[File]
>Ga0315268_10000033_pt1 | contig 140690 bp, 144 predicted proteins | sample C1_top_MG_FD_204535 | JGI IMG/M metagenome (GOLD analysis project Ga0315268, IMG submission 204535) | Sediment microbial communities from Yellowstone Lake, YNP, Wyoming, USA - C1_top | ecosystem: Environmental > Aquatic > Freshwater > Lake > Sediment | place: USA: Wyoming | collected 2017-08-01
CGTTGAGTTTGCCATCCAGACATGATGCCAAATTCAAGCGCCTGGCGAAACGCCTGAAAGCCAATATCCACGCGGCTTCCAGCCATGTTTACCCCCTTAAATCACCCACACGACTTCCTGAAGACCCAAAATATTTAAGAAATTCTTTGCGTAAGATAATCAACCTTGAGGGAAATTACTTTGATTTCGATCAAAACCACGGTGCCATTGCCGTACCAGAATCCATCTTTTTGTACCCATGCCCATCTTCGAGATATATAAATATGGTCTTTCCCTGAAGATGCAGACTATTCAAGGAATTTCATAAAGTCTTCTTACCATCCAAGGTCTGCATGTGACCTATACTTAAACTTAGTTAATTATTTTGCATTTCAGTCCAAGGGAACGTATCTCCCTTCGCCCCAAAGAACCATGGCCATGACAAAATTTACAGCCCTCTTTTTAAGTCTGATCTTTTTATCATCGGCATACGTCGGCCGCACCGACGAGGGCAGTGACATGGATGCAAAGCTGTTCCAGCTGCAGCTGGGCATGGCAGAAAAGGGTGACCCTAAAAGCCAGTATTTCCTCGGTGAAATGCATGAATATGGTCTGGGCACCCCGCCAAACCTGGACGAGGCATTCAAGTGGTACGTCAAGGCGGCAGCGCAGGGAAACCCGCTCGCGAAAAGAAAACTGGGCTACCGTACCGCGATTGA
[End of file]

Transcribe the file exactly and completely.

>Ga0315268_10000033_pt1 | contig 140690 bp, 144 predicted proteins | sample C1_top_MG_FD_204535 | JGI IMG/M metagenome (GOLD analysis project Ga0315268, IMG submission 204535) | Sediment microbial communities from Yellowstone Lake, YNP, Wyoming, USA - C1_top | ecosystem: Environmental > Aquatic > Freshwater > Lake > Sediment | place: USA: Wyoming | collected 2017-08-01
CGTTGAGTTTGCCATCCAGACATGATGCCAAATTCAAGCGCCTGGCGAAACGCCTGAAAGCCAATATCCACGCGGCTTCCAGCCATGTTTACCCCCTTAAATCACCCACACGACTTCCTGAAGACCCAAAATATTTAAGAAATTCTTTGCGTAAGATAATCAACCTTGAGGGAAATTACTTTGATTTCGATCAAAACCACGGTGCCATTGCCGTACCAGAATCCATCTTTTTGTACCCATGCCCATCTTCGAGATATATAAATATGGTCTTTCCCTGAAGATGCAGACTATTCAAGGAATTTCATAAAGTCTTCTTACCATCCAAGGTCTGCATGTGACCTATACTTAAACTTAGTTAATTATTTTGCATTTCAGTCCAAGGGAACGTATCTCCCTTCGCCCCAAAGAACCATGGCCATGACAAAATTTACAGCCCTCTTTTTAAGTCTGATCTTTTTATCATCGGCATACGTCGGCCGCACCGACGAGGGCAGTGACATGGATGCAAAGCTGTTCCAGCTGCAGCTGGGCATGGCAGAAAAGGGTGACCCTAAAAGCCAGTATTTCCTCGGTGAAATGCATGAATATGGTCTGGGCACCCCGCCAAACCTGGACGAGGCATTCAAGTGGTACGTCAAGGCGGCAGCGCAGGGAAACCCGCTCGCGAAAAGAAAACTGGGCTACCGTACCGCGATTGA